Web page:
The Bowling[edit]

The home side were still able to call on the great bowlers of Don Bradman's Great 1948 Team; the hostile pace of Ray Lindwall (23.03) and Keith Miller (22.97), the left-arm swing and left arm spin of Bill Johnston (23.91) and the flighted off-spinners of Ian Johnson. Ray Lindwall was regarded as the finest fast bowler after the war, with a perfectly controlled action, Frank Tyson writing "he appears to be just jogging his fifteen yards up to the stumps - until the last couple of strides of his approach, when he suddenly explodes into his delivery stride...when he releases the ball, his bowling arm is so low that it borders on the round-arm".[5] Particularly dangerous was his late in-swinging yorker and "who is not 'Lindy's bunny' when he slots his yorker in the right spot?".[6] Keith Miller was a batsman who had developed his bowling at the request of Don Bradman, famously mercurial he usually bowled fast seamers, but liked to mix in off-spin and leg-spin and sometimes when returning to his mark would suddenly turn and bowl off a couple of paces to see if he could catch the batsmen by surprise. "Big Bill" Johnston was a powerful left arm swing bowler who had been Australia's best wicket-taker three series in a row. He would do so again with 19 wickets at 22.26 and was the only Australian to take 5 wickets in a single innings (5/85 at Melbourne), but this was a testament to the strength of the Australian bowling as the wickets were usually shared around. Like Miller he could bowl spin, but instead of mixing his bowling he saved his slow left arm spinners for when the opposition were caught on a sticky wicket. The captain Ian Johnson was an off-spinner, a rarity in Australian cricket which tended to prefer leg-spinners. He was not a big spinner of the ball, and one of the slowest bowlers in cricket, but he used flight to deceive the batsmen and tied down one end while the fast bowlers rested. To these veterans could be added the exceptional promise of three talented young all-rounders; the fast seam bowler Ron Archer (27.45), who topped the bowling averages (13 wickets at 16.53), the fast-medium left-arm swing bowler of Alan Davidson (20.53) and the leg-spinner Richie Benaud (27.03). Unfortunately for the Australians Davidson and Benaud had yet to mature as bowlers, Lindwall, Miller, Johnson and Davidson all carried injuries and only Benaud played in all five Tests.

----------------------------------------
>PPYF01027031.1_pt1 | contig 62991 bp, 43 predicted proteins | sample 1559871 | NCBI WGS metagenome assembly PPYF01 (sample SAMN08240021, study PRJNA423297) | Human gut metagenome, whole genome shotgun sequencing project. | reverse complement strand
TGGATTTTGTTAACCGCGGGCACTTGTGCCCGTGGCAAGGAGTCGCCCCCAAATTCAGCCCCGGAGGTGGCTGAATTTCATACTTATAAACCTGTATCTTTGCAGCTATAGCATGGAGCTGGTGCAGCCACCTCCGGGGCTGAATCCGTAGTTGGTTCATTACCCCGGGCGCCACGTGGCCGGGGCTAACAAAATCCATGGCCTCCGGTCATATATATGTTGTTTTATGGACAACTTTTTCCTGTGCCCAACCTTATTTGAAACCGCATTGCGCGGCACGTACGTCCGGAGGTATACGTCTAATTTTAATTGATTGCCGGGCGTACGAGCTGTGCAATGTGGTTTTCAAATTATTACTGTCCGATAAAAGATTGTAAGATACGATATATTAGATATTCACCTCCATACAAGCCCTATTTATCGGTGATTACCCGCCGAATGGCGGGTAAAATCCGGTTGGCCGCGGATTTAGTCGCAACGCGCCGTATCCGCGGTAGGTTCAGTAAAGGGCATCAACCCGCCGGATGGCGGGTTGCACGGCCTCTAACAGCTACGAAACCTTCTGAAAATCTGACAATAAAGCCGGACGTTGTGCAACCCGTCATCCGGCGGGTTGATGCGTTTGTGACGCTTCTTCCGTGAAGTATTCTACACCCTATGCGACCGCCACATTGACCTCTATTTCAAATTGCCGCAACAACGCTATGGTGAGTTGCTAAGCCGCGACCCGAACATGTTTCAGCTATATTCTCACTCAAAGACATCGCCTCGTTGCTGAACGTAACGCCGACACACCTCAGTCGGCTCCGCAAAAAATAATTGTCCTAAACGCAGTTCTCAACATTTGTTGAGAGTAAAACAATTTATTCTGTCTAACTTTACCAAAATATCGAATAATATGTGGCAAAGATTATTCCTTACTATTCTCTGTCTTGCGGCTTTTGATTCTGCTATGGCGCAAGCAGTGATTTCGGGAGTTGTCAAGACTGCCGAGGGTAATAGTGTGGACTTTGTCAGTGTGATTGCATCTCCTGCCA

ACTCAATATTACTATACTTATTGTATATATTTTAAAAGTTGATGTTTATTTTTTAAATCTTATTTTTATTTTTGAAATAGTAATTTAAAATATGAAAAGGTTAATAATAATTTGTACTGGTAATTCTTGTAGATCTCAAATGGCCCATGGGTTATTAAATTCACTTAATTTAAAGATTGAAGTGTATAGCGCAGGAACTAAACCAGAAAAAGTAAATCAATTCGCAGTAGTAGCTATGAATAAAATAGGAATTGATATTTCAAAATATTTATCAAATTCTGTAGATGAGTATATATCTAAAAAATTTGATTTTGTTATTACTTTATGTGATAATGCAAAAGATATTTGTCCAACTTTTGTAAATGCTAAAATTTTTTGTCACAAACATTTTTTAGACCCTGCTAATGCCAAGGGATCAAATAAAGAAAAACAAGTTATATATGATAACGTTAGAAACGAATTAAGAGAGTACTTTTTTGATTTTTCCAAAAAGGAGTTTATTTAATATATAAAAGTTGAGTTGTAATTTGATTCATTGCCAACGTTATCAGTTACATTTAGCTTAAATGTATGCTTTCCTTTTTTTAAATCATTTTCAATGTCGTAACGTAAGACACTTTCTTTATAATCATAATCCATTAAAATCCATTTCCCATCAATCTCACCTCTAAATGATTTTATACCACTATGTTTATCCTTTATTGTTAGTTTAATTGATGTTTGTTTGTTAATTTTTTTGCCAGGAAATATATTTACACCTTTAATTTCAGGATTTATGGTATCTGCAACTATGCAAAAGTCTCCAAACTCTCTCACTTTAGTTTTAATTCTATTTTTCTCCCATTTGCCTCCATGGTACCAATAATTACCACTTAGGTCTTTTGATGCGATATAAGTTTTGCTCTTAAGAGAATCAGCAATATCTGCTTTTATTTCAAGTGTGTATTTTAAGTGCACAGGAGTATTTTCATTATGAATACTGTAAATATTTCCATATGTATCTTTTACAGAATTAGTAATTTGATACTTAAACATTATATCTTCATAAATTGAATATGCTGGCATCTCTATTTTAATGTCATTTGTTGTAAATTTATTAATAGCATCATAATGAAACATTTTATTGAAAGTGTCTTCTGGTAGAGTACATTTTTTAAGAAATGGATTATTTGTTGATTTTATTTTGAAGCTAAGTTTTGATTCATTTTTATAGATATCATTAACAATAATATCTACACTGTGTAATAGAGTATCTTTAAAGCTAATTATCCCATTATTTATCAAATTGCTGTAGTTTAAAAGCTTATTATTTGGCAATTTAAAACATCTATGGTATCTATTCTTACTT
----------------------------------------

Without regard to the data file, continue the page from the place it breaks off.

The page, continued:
The Fielding[edit]

Australians regard fielding as a love, not a task. Every aspiring young Australian knows he must be a fielding specialist to get into a Test team and so he goes to work accordingly.

Jack Fingleton[7]

Gil Langley of South Australia had taken over from the great Don Tallon as Australia's wicket-keeper, but he was injured and replaced by Len Maddocks of Victoria, who was kept due to his superior batsmanship. They were good keepers and few chances went begging when they were behind the stumps. In the field the Australians were far superior to the England side — the 1953 Australians were considered to be the best fielding team ever to tour England.[8] — and they trained hard to improve their performance. Neil Harvey in the covers and "the Claw" Alan Davidson in any close catching position were outstanding, Ian Johnson was a good slip fielder and Richie Benaud an excellent gully fieldsman.

The Australian Team[edit]

Below are the Test statistics of the Australian Test team. All Australian cricketers were amateurs who were only paid expenses until World Series Cricket in 1977–79.

Test Statistics of Australian Team 1954-55
Name State Age Role Tests Runs Highest Average 100s 50s Ct St Wickets Best Average 5 Wt 10 Wt
A.R. Morris (vc) New South Wales 32 Left-Handed Opening Batsman 46 3353 206 46.48 12 12 15 2 1/5 25.00
J.W. Burke New South Wales 24 Right-Handed Opening Batsman 24 1280 189 34.59 3 5 18 12 4/37 28.75
L.E. Favell South Australia 25 Right-Handed Opening Batsman 19 757 101 27.03 1 5 21
C.C. McDonald Victoria 26 Right-Handed Opening Batsman 47 3107 170 39.32 5 17 14 0/3
R.N. Harvey Victoria 26 Left-Handed Top Order Batsman 79 6145 205 48.41 21 24 64 3 1/8 40.00
P.J.P. Burge Queensland 22 Right-Handed Top Order Batsman 42 2290 181 38.16 4 12 23
G.B. Hole South Australia 24 Right-Handed Top Order Batsman 18 789 66 25.45 5 6 3 1/9 42.00
W.J. Watson New South Wales 25 Right-Handed Top Order Batsman 4 106 30 17.66 2